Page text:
I find your comparison of Islamic fundamentalists and Presbyterians laughable. One group won’t let you get married in their church the other will stone you. Yeah clearly the same thing!

  • http://toosense.blogspot.com Deb

    I don’t think it’s the same thing, but the same mindset–both want to compel everyone to live as they would. The punishments may be more severe under fundamentalist Islamic law, but the impulse behind the rules themselves is the same. And the great thing about the US is that the government, instead of enforcing the rules, enforces your right to make a damn fool of yourself, as Senator Santorum has done. The case that seems to have upset the Senator is in the Supreme Court, and they will rule on it based on their interpretation of the Constitution, not on the remarks of a Senator. And if someone doesn’t like the ruling, another case will wind its way out of the appeals process and force the Court to reconsider. And in the meantime, nobody’s getting stoned.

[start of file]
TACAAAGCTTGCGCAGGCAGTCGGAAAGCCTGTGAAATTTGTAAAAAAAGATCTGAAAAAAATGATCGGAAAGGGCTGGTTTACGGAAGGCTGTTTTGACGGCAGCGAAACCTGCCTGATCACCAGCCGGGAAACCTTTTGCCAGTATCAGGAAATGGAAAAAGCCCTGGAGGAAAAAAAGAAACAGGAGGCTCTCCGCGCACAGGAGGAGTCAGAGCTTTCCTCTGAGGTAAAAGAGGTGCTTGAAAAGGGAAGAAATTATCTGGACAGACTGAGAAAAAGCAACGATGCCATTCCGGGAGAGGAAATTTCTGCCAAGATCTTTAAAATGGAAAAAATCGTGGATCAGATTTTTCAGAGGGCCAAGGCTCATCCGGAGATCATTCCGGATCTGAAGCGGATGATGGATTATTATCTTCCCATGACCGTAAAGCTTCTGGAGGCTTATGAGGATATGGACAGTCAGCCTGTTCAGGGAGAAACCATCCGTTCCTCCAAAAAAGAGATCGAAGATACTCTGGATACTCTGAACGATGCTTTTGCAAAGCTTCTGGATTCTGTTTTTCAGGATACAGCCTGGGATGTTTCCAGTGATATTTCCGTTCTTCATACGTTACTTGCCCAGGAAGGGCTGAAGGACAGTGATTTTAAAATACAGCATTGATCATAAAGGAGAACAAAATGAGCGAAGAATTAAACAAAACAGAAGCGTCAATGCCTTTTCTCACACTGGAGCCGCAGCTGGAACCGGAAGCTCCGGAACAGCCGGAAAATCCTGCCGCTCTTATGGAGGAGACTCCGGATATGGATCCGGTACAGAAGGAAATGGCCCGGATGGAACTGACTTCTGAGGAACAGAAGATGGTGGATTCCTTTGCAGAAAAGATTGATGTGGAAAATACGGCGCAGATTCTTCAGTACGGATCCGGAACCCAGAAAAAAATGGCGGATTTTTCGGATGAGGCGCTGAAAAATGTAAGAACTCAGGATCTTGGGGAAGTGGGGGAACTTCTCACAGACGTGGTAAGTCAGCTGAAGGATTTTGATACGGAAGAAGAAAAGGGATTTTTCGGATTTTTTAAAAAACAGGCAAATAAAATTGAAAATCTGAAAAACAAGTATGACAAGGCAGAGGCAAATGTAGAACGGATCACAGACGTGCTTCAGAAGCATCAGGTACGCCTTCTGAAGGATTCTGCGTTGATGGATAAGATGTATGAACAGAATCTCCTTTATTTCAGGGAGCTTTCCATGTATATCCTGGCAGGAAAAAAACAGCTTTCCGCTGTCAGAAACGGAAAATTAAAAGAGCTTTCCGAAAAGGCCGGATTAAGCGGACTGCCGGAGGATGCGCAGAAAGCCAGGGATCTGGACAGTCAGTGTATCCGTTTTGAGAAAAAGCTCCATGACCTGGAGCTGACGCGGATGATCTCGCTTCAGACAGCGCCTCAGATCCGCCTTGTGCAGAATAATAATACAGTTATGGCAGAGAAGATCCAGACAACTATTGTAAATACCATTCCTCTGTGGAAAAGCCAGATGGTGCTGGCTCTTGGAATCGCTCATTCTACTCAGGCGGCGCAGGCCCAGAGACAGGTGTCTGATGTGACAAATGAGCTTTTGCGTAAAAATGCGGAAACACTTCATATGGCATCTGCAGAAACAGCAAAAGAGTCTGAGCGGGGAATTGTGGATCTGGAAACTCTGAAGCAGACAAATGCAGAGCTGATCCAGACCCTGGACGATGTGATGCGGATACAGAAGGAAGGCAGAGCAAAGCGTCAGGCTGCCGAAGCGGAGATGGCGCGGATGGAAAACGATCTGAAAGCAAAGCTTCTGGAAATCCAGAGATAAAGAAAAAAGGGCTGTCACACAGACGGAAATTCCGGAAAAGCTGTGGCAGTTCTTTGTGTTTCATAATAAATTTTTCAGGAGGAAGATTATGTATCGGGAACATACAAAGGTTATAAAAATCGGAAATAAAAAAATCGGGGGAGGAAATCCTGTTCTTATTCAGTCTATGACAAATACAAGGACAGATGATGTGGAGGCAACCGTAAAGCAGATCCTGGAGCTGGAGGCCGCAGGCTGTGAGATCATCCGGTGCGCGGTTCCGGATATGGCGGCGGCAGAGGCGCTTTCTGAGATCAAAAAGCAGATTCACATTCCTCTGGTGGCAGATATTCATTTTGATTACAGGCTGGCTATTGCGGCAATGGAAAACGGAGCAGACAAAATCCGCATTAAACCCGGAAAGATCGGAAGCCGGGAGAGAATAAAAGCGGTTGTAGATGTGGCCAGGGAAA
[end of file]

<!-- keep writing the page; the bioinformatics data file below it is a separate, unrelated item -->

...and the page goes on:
It seems to me the point Mr. Jarvis is trying to make is that although we must always be on guard against that mindset that produces stonings, what we should leave for the Iraqi people is a government that protects them from that mindset–not one where the remarks of one man can become the rule of law.

  • http://lonewacko.com/blog Lonewacko

    Eugene Volokh calls this a “faux scandal.” As in, false.

  • Theresa

    This may well be the “quagmire” predicted in the early stages of the war. The ayatollah is looking to set himself up as the supreme ruler of Iraq. The “people” of Iraq, not the US or the un, have to stand up and decide if they want to go backwards or forwards. If they choose the ayatollah and shari law, then so be it. We pull out and once again they live under a tyrannical government. If they choose democracy, we are obligated to help them. Will it be easy, hell no. They need to decide what their future and the future of their children will be. The gift of choice was given to them in blood. I hope, for their sake, they make the right decision. God Bless America, our troops, and Mr. Bush.